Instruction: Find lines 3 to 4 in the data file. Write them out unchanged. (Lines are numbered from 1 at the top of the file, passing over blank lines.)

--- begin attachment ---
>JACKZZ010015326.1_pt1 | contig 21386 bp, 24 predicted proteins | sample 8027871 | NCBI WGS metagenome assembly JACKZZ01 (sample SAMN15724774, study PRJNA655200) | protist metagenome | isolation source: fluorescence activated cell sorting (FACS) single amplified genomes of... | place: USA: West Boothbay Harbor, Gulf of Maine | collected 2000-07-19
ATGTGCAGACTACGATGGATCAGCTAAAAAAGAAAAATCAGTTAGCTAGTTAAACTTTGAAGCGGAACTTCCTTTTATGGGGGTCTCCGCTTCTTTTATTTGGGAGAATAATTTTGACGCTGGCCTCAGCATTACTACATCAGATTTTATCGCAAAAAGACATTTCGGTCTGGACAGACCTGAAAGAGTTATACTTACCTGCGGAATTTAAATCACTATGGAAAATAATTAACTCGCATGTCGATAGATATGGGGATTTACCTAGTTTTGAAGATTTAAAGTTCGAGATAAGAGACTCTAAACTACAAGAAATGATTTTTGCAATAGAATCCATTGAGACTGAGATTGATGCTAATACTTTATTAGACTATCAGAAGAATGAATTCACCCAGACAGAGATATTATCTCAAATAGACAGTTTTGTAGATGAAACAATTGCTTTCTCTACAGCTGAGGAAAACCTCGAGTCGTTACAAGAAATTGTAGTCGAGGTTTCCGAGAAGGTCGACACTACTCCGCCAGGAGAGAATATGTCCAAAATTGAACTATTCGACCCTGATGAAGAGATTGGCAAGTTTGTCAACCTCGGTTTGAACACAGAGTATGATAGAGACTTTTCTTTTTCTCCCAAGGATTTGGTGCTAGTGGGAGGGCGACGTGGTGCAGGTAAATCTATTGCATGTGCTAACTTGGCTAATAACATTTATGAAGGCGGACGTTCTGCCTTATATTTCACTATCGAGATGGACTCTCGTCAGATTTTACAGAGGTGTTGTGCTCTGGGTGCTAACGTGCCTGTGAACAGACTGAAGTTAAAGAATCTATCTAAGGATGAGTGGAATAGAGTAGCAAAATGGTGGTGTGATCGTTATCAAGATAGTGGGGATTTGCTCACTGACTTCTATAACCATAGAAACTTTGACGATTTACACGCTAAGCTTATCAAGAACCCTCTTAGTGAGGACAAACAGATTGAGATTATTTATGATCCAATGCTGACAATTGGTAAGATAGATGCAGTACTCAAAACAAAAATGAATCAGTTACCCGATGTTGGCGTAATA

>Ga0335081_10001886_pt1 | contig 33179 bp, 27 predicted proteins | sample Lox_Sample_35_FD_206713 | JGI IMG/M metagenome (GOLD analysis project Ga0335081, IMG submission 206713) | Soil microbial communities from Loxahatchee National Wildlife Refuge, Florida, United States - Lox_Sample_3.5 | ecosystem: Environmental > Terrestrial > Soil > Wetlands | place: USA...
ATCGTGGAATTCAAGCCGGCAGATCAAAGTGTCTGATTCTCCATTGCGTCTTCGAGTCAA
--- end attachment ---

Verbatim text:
>Ga0335081_10001886_pt1 | contig 33179 bp, 27 predicted proteins | sample Lox_Sample_35_FD_206713 | JGI IMG/M metagenome (GOLD analysis project Ga0335081, IMG submission 206713) | Soil microbial communities from Loxahatchee National Wildlife Refuge, Florida, United States - Lox_Sample_3.5 | ecosystem: Environmental > Terrestrial > Soil > Wetlands | place: USA...
ATCGTGGAATTCAAGCCGGCAGATCAAAGTGTCTGATTCTCCATTGCGTCTTCGAGTCAA